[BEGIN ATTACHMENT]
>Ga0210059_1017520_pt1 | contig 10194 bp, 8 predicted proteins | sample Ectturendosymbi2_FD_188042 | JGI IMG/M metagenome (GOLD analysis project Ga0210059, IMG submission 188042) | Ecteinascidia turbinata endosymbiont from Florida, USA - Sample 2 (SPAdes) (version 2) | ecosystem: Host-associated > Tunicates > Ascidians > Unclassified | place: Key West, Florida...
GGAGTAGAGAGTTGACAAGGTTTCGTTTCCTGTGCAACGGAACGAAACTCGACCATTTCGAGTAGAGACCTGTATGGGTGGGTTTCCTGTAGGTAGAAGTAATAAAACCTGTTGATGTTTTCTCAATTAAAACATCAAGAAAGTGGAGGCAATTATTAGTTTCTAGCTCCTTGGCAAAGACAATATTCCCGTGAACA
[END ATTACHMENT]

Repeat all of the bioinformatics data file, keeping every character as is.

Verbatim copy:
>Ga0210059_1017520_pt1 | contig 10194 bp, 8 predicted proteins | sample Ectturendosymbi2_FD_188042 | JGI IMG/M metagenome (GOLD analysis project Ga0210059, IMG submission 188042) | Ecteinascidia turbinata endosymbiont from Florida, USA - Sample 2 (SPAdes) (version 2) | ecosystem: Host-associated > Tunicates > Ascidians > Unclassified | place: Key West, Florida...
GGAGTAGAGAGTTGACAAGGTTTCGTTTCCTGTGCAACGGAACGAAACTCGACCATTTCGAGTAGAGACCTGTATGGGTGGGTTTCCTGTAGGTAGAAGTAATAAAACCTGTTGATGTTTTCTCAATTAAAACATCAAGAAAGTGGAGGCAATTATTAGTTTCTAGCTCCTTGGCAAAGACAATATTCCCGTGAACA